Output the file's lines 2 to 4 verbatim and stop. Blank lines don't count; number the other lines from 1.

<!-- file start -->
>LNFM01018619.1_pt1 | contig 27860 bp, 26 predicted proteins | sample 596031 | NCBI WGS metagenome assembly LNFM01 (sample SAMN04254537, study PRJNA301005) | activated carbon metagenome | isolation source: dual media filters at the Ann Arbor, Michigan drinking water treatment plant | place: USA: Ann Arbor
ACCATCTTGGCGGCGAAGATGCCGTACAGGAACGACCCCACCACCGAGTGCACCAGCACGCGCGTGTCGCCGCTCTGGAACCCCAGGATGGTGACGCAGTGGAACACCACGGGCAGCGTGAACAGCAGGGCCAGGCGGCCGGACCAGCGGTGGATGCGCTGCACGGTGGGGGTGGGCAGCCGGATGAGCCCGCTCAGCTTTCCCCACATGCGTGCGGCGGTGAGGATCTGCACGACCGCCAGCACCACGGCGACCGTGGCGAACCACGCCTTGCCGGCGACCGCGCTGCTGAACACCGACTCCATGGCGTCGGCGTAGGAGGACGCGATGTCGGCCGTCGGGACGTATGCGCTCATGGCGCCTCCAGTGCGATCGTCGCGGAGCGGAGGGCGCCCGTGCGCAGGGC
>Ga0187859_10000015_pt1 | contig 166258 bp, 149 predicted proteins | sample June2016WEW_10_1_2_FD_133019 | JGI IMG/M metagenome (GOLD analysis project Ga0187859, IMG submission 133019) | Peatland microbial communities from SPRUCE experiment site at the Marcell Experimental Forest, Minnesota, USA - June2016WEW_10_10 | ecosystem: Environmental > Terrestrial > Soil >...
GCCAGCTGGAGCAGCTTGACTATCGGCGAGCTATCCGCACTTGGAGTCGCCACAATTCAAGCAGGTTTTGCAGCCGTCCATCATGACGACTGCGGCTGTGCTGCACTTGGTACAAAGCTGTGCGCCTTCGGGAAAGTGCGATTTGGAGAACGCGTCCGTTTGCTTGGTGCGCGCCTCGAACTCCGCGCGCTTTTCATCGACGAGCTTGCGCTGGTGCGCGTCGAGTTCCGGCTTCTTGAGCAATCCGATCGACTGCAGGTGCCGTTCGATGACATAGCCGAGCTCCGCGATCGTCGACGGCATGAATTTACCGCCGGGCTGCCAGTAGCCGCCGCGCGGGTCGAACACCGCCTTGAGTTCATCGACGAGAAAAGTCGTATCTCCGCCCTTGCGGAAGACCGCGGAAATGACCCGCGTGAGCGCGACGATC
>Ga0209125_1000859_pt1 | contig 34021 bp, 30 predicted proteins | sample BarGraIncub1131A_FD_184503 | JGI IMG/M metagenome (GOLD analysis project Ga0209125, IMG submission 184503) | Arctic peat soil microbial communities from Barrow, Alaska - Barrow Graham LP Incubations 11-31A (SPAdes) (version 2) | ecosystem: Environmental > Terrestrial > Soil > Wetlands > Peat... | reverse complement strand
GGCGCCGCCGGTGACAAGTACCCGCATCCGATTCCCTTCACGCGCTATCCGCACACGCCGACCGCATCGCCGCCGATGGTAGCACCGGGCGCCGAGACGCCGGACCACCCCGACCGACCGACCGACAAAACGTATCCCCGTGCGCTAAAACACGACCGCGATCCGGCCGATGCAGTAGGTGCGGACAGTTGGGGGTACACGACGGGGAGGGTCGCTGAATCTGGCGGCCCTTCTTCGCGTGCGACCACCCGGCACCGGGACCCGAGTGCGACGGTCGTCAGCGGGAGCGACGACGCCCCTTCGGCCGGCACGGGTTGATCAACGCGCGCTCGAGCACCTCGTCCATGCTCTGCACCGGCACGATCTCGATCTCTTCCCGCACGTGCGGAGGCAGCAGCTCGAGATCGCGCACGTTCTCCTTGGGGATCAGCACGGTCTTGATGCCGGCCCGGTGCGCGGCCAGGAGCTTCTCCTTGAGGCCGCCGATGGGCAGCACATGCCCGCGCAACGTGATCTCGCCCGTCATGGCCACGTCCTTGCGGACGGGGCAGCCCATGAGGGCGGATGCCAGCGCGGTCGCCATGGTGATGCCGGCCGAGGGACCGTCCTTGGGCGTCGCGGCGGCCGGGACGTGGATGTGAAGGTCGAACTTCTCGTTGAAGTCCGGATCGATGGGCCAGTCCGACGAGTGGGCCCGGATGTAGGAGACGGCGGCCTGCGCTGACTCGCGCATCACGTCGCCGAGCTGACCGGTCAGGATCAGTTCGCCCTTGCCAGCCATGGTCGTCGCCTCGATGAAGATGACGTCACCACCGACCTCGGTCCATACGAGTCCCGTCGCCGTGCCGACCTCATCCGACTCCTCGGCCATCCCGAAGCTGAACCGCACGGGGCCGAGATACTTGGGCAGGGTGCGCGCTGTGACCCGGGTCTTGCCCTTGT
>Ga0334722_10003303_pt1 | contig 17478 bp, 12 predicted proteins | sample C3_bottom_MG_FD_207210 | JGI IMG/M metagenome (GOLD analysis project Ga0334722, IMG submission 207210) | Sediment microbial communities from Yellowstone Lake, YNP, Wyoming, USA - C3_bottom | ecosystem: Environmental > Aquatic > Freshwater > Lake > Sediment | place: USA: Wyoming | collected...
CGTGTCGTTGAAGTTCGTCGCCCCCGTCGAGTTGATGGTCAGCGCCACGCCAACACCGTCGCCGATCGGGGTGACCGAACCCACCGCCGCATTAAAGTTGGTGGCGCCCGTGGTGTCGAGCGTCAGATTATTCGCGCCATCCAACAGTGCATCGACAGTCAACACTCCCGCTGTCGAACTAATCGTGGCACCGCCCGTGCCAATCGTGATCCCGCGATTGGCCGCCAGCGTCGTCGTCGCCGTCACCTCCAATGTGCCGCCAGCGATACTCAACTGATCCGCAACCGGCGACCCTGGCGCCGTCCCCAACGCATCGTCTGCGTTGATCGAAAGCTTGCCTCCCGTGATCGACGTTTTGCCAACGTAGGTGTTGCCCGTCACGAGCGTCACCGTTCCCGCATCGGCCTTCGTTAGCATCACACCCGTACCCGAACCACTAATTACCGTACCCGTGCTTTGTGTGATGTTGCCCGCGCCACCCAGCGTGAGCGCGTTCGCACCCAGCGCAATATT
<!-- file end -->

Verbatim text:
ACCATCTTGGCGGCGAAGATGCCGTACAGGAACGACCCCACCACCGAGTGCACCAGCACGCGCGTGTCGCCGCTCTGGAACCCCAGGATGGTGACGCAGTGGAACACCACGGGCAGCGTGAACAGCAGGGCCAGGCGGCCGGACCAGCGGTGGATGCGCTGCACGGTGGGGGTGGGCAGCCGGATGAGCCCGCTCAGCTTTCCCCACATGCGTGCGGCGGTGAGGATCTGCACGACCGCCAGCACCACGGCGACCGTGGCGAACCACGCCTTGCCGGCGACCGCGCTGCTGAACACCGACTCCATGGCGTCGGCGTAGGAGGACGCGATGTCGGCCGTCGGGACGTATGCGCTCATGGCGCCTCCAGTGCGATCGTCGCGGAGCGGAGGGCGCCCGTGCGCAGGGC
>Ga0187859_10000015_pt1 | contig 166258 bp, 149 predicted proteins | sample June2016WEW_10_1_2_FD_133019 | JGI IMG/M metagenome (GOLD analysis project Ga0187859, IMG submission 133019) | Peatland microbial communities from SPRUCE experiment site at the Marcell Experimental Forest, Minnesota, USA - June2016WEW_10_10 | ecosystem: Environmental > Terrestrial > Soil >...
GCCAGCTGGAGCAGCTTGACTATCGGCGAGCTATCCGCACTTGGAGTCGCCACAATTCAAGCAGGTTTTGCAGCCGTCCATCATGACGACTGCGGCTGTGCTGCACTTGGTACAAAGCTGTGCGCCTTCGGGAAAGTGCGATTTGGAGAACGCGTCCGTTTGCTTGGTGCGCGCCTCGAACTCCGCGCGCTTTTCATCGACGAGCTTGCGCTGGTGCGCGTCGAGTTCCGGCTTCTTGAGCAATCCGATCGACTGCAGGTGCCGTTCGATGACATAGCCGAGCTCCGCGATCGTCGACGGCATGAATTTACCGCCGGGCTGCCAGTAGCCGCCGCGCGGGTCGAACACCGCCTTGAGTTCATCGACGAGAAAAGTCGTATCTCCGCCCTTGCGGAAGACCGCGGAAATGACCCGCGTGAGCGCGACGATC